Throwback Post: The Attitude-Behavior Gap

This article was originally posted back in January. I had intended to complete this series right away, but the first part of the year got away from me, and here we are. Hope you enjoy the recap, and be back tomorrow for part two!


Photo credit: Mitch Tobin

Whew, this is going to be a big one.

I’ve procrastinated putting up this series for a long time. I’ll be honest, I’m a little concerned about alienating people with this one. I’ll cover some basic observable bits, but when I get into the philosophizing (as you all know I am prone to do), please toss a grain or two of salt on my words. I’d love to not lose any friends over the next few posts! 🙂

What is the attitude-behavior gap?

Sometimes referred to as the value-action gap, the attitude-behavior gap is the difference between what people believe, and how people behave. For example, ask a group of random strangers on the street if they think exercise is essential to a healthy lifestyle, and I suspect every one of them will say yes. Ask that same group of people how many of them actually exercise on a regular basis, and you may find that only four out of ten of them have a workout plan in place. The difference between the two numbers is the attitude-behavior gap.

There are several theories regarding why this gap exists. Starting tomorrow, I’ll talk about some of the more popular theories, and then toss out a couple of my own. Here are four of them in a nutshell:

One of the most popular reasons for the gap is ignorance. I’m not trying to be offensive here. I’m referring to ignorance in its most basic form: for example, a person who has never heard of the city of Blue Springs, MO can hardly be expected to know anything about its demographics, its economics, or its politics. That person is ignorant about Blue Springs. Unless this person actually lives in Blue Springs, they can’t really be faulted for this ignorance. BUT, if the person decided they wanted to move to Blue Springs and create a politically-driven organization there, they would need to become educated about the city in order to be effective.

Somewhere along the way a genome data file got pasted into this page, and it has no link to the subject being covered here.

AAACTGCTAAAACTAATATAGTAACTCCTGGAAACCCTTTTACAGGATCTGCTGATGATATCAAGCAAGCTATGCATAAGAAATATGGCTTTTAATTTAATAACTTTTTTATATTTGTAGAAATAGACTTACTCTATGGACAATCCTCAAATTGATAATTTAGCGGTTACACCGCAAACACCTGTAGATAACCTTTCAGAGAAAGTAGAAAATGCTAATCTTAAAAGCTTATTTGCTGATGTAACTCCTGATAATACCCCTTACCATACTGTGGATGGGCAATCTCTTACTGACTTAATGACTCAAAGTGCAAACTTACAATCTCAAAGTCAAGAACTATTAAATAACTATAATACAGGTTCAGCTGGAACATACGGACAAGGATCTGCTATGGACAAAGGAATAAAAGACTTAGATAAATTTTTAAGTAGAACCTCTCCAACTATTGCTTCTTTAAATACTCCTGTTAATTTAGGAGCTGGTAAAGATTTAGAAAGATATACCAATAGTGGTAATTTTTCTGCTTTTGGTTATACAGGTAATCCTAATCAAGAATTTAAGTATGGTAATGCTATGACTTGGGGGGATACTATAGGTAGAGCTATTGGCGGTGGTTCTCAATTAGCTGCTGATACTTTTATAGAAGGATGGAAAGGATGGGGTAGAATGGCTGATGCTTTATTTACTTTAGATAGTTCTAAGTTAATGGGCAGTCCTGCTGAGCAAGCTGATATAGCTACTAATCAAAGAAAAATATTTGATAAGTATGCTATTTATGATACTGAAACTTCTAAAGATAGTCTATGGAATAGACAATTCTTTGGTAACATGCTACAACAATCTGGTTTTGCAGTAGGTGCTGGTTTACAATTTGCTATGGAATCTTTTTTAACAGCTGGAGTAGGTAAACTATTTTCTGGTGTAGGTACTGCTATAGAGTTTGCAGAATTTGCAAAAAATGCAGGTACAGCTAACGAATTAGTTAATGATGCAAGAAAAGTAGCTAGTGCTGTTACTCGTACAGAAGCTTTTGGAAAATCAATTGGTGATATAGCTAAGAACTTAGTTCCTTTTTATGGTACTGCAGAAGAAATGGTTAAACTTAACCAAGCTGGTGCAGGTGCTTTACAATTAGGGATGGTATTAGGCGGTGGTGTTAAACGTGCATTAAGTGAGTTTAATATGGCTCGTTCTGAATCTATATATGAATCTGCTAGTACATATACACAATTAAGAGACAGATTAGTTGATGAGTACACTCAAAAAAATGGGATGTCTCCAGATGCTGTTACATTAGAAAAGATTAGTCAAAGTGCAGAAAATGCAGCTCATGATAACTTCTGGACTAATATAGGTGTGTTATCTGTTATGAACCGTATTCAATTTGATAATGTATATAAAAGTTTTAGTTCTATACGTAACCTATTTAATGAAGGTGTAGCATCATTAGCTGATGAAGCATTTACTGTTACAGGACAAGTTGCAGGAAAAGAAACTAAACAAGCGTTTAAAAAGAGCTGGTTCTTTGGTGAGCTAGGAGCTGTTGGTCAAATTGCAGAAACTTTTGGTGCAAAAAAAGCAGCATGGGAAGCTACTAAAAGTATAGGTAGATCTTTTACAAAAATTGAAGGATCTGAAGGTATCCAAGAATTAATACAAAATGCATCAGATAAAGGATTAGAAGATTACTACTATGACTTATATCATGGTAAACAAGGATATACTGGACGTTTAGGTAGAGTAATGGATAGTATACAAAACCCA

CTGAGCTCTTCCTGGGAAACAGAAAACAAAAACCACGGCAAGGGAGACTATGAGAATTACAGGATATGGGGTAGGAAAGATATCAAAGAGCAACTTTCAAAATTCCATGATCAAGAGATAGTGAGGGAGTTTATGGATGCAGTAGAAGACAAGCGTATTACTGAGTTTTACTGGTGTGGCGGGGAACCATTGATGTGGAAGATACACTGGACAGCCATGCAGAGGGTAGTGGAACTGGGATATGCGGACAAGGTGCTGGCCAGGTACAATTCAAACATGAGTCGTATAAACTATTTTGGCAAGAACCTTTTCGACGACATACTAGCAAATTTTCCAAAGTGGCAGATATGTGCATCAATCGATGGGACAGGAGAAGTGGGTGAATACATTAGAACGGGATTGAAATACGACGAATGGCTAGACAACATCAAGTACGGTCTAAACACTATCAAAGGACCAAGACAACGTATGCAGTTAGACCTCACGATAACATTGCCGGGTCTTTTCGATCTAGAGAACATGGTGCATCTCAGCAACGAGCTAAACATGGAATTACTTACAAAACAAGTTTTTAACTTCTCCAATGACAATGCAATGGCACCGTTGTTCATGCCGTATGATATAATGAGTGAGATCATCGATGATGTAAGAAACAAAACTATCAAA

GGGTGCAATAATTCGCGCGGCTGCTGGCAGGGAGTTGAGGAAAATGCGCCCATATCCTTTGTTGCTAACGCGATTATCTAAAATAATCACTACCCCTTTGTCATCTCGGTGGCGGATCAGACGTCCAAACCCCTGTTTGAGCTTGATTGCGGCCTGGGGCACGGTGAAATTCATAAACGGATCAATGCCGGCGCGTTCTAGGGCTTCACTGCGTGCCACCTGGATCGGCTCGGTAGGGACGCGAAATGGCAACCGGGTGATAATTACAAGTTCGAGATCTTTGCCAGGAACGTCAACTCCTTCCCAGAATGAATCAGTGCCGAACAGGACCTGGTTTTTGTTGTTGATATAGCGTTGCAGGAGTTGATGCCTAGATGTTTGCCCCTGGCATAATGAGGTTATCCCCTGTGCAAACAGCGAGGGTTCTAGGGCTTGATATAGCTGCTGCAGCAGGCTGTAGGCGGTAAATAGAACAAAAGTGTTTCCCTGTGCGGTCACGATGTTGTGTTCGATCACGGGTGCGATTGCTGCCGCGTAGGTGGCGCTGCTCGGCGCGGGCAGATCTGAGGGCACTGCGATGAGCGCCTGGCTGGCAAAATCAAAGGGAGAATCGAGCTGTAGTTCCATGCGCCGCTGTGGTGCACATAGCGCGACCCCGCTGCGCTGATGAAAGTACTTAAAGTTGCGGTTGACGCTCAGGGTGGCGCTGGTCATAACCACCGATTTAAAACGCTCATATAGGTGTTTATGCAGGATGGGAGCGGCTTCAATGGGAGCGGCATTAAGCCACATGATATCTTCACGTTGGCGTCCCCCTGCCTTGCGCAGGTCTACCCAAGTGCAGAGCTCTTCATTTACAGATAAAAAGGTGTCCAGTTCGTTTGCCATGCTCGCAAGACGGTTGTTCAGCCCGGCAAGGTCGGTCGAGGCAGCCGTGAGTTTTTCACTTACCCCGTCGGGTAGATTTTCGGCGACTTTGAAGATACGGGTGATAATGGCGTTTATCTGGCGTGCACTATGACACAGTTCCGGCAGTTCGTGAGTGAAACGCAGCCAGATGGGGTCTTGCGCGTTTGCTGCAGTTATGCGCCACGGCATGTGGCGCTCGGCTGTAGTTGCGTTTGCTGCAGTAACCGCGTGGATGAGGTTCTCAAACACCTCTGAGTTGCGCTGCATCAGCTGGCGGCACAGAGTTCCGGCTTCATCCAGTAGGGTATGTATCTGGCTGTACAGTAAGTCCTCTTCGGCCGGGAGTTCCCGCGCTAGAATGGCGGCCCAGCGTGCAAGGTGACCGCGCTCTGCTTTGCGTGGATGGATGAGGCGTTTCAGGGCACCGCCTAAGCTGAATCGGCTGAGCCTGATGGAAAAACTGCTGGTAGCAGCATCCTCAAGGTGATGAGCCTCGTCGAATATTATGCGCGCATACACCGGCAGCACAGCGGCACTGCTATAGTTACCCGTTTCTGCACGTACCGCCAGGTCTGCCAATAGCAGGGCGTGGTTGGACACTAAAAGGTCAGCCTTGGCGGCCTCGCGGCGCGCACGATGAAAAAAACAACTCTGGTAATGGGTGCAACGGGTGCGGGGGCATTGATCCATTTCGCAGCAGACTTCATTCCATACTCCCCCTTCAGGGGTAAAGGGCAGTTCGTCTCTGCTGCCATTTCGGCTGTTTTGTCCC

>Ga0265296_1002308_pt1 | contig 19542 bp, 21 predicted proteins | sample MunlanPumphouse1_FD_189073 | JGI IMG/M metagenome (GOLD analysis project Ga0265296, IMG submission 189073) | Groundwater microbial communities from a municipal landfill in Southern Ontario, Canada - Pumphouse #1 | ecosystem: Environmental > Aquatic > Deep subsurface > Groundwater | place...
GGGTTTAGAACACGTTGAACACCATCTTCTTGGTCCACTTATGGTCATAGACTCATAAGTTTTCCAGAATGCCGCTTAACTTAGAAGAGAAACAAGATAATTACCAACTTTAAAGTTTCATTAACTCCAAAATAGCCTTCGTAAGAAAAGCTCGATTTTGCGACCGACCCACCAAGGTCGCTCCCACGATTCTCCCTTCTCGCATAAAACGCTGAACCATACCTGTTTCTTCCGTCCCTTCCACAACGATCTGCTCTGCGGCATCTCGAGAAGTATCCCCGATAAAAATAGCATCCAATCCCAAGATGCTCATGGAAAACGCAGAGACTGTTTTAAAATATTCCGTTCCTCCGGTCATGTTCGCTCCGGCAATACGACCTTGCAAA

In this way, if a person has ideals (attitudes, values) but no education about those ideals, change (behavior, action) will not occur. So without a doubt, a lack of education can be a big contributor to the gap.

Education is a relatively easy problem to tackle. With social media and digital communication so prevalent in our world, raising awareness is a fairly simple process. But what do people do with the information they receive? Unfortunately, the availability of education often isn’t enough, as we see in another popular theory about the cause of the gap: fear of change. Simply put, people don’t like to change. Familiar brands are comfortable, habits are safe, and there are very few surprises in store from the same action we’ve performed for years. This one goes hand-in-hand with the belief that there are few to no options. This is the all-or-nothing trap that says “if I can’t do this particular thing/buy this specific item/think this exact way, I can’t do/buy/think at all.”

And lastly (for my series) people don’t really believe that their actions can cause positive change. This one almost speaks for itself. People don’t boycott because they don’t believe that their $10 will make a difference (many people don’t donate to good causes for the same reason, incidentally). People don’t believe that their signature on a petition or their vote on a ballot will have any impact, so they just don’t sign or vote.

So with these popular thoughts on the reasons behind the attitude-behavior gap, I present to you my new series. Stay tuned as we address these big concepts and I attempt to maintain my sanity and preserve my friendships!


One thought on “Throwback Post: The Attitude-Behavior Gap

  1. I’m looking forward to reading more of this series! There is so often a disconnect between how people present themselves and how they actually are. I don’t know if you’ve considered looking at “slacktivism” but I think it falls along these lines.

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